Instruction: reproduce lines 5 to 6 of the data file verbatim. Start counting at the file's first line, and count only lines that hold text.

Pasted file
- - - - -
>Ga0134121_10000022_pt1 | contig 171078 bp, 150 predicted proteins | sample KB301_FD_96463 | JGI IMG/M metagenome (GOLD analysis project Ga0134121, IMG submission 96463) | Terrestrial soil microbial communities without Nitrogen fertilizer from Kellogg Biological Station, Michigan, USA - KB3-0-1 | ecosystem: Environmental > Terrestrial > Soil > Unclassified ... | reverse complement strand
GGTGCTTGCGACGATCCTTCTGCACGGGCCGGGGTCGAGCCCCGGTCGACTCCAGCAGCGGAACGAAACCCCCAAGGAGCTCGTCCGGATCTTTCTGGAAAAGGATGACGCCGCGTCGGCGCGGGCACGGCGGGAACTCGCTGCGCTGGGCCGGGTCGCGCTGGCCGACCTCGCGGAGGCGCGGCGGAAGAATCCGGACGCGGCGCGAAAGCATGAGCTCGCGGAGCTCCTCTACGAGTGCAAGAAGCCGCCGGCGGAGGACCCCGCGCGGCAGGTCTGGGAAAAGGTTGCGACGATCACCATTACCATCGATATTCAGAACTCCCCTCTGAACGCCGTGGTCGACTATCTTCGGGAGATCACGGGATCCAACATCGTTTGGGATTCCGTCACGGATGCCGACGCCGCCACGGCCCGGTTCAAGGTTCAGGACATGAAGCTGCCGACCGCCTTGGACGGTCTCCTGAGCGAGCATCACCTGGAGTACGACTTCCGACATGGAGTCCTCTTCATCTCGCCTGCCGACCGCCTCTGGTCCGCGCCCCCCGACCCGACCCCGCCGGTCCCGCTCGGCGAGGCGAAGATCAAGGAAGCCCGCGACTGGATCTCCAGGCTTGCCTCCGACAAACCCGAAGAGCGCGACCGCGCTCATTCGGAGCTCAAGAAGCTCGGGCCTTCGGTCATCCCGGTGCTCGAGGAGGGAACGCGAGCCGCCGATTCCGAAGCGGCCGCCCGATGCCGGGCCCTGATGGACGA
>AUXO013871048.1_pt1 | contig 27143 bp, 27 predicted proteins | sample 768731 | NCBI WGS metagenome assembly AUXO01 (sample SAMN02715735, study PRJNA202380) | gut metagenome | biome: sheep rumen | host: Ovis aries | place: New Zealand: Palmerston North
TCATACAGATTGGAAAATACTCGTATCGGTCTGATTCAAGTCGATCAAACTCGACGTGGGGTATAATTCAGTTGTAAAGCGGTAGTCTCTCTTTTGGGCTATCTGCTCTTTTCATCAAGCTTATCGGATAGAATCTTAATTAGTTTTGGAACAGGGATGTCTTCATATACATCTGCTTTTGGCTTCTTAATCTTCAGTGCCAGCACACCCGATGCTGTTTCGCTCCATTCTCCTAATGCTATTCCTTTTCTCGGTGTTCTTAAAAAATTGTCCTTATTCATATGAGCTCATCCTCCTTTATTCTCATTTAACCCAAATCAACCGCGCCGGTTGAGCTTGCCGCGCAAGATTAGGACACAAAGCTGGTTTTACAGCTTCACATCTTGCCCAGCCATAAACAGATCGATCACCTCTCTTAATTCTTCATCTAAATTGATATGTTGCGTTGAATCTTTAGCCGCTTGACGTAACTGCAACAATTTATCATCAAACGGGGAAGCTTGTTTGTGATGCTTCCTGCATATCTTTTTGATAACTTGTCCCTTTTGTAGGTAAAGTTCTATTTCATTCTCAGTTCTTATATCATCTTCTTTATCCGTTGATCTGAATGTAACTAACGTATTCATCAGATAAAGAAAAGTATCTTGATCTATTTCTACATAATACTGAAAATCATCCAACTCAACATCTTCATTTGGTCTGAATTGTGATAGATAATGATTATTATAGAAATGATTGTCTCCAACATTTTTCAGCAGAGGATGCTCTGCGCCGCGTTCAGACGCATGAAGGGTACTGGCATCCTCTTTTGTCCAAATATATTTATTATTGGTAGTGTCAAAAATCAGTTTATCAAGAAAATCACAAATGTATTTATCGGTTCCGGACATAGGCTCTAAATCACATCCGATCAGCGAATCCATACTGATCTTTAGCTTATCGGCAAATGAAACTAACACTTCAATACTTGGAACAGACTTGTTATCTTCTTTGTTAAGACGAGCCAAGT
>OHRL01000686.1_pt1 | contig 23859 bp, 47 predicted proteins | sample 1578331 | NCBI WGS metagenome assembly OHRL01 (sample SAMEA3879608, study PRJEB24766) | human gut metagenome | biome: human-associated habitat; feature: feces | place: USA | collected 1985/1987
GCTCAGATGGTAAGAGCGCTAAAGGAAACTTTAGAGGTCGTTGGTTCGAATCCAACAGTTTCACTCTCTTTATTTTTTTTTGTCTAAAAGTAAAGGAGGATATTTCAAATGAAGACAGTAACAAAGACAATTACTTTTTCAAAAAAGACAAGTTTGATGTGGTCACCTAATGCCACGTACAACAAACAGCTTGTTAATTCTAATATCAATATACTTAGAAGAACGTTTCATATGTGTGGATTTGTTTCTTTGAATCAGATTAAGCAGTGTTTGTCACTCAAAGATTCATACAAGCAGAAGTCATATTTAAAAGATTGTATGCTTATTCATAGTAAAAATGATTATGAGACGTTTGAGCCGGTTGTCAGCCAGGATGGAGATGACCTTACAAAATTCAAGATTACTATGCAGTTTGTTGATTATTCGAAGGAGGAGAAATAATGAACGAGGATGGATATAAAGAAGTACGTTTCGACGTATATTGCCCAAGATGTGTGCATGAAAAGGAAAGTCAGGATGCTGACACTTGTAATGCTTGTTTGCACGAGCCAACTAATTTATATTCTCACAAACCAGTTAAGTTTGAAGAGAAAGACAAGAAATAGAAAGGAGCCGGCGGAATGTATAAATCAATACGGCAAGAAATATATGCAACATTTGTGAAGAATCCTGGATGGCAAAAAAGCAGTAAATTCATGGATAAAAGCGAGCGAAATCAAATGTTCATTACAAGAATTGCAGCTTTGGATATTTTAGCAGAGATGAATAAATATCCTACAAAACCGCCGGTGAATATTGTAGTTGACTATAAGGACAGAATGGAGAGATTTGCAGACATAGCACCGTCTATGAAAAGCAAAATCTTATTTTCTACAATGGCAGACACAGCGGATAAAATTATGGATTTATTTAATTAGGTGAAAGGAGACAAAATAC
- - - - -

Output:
>OHRL01000686.1_pt1 | contig 23859 bp, 47 predicted proteins | sample 1578331 | NCBI WGS metagenome assembly OHRL01 (sample SAMEA3879608, study PRJEB24766) | human gut metagenome | biome: human-associated habitat; feature: feces | place: USA | collected 1985/1987
GCTCAGATGGTAAGAGCGCTAAAGGAAACTTTAGAGGTCGTTGGTTCGAATCCAACAGTTTCACTCTCTTTATTTTTTTTTGTCTAAAAGTAAAGGAGGATATTTCAAATGAAGACAGTAACAAAGACAATTACTTTTTCAAAAAAGACAAGTTTGATGTGGTCACCTAATGCCACGTACAACAAACAGCTTGTTAATTCTAATATCAATATACTTAGAAGAACGTTTCATATGTGTGGATTTGTTTCTTTGAATCAGATTAAGCAGTGTTTGTCACTCAAAGATTCATACAAGCAGAAGTCATATTTAAAAGATTGTATGCTTATTCATAGTAAAAATGATTATGAGACGTTTGAGCCGGTTGTCAGCCAGGATGGAGATGACCTTACAAAATTCAAGATTACTATGCAGTTTGTTGATTATTCGAAGGAGGAGAAATAATGAACGAGGATGGATATAAAGAAGTACGTTTCGACGTATATTGCCCAAGATGTGTGCATGAAAAGGAAAGTCAGGATGCTGACACTTGTAATGCTTGTTTGCACGAGCCAACTAATTTATATTCTCACAAACCAGTTAAGTTTGAAGAGAAAGACAAGAAATAGAAAGGAGCCGGCGGAATGTATAAATCAATACGGCAAGAAATATATGCAACATTTGTGAAGAATCCTGGATGGCAAAAAAGCAGTAAATTCATGGATAAAAGCGAGCGAAATCAAATGTTCATTACAAGAATTGCAGCTTTGGATATTTTAGCAGAGATGAATAAATATCCTACAAAACCGCCGGTGAATATTGTAGTTGACTATAAGGACAGAATGGAGAGATTTGCAGACATAGCACCGTCTATGAAAAGCAAAATCTTATTTTCTACAATGGCAGACACAGCGGATAAAATTATGGATTTATTTAATTAGGTGAAAGGAGACAAAATAC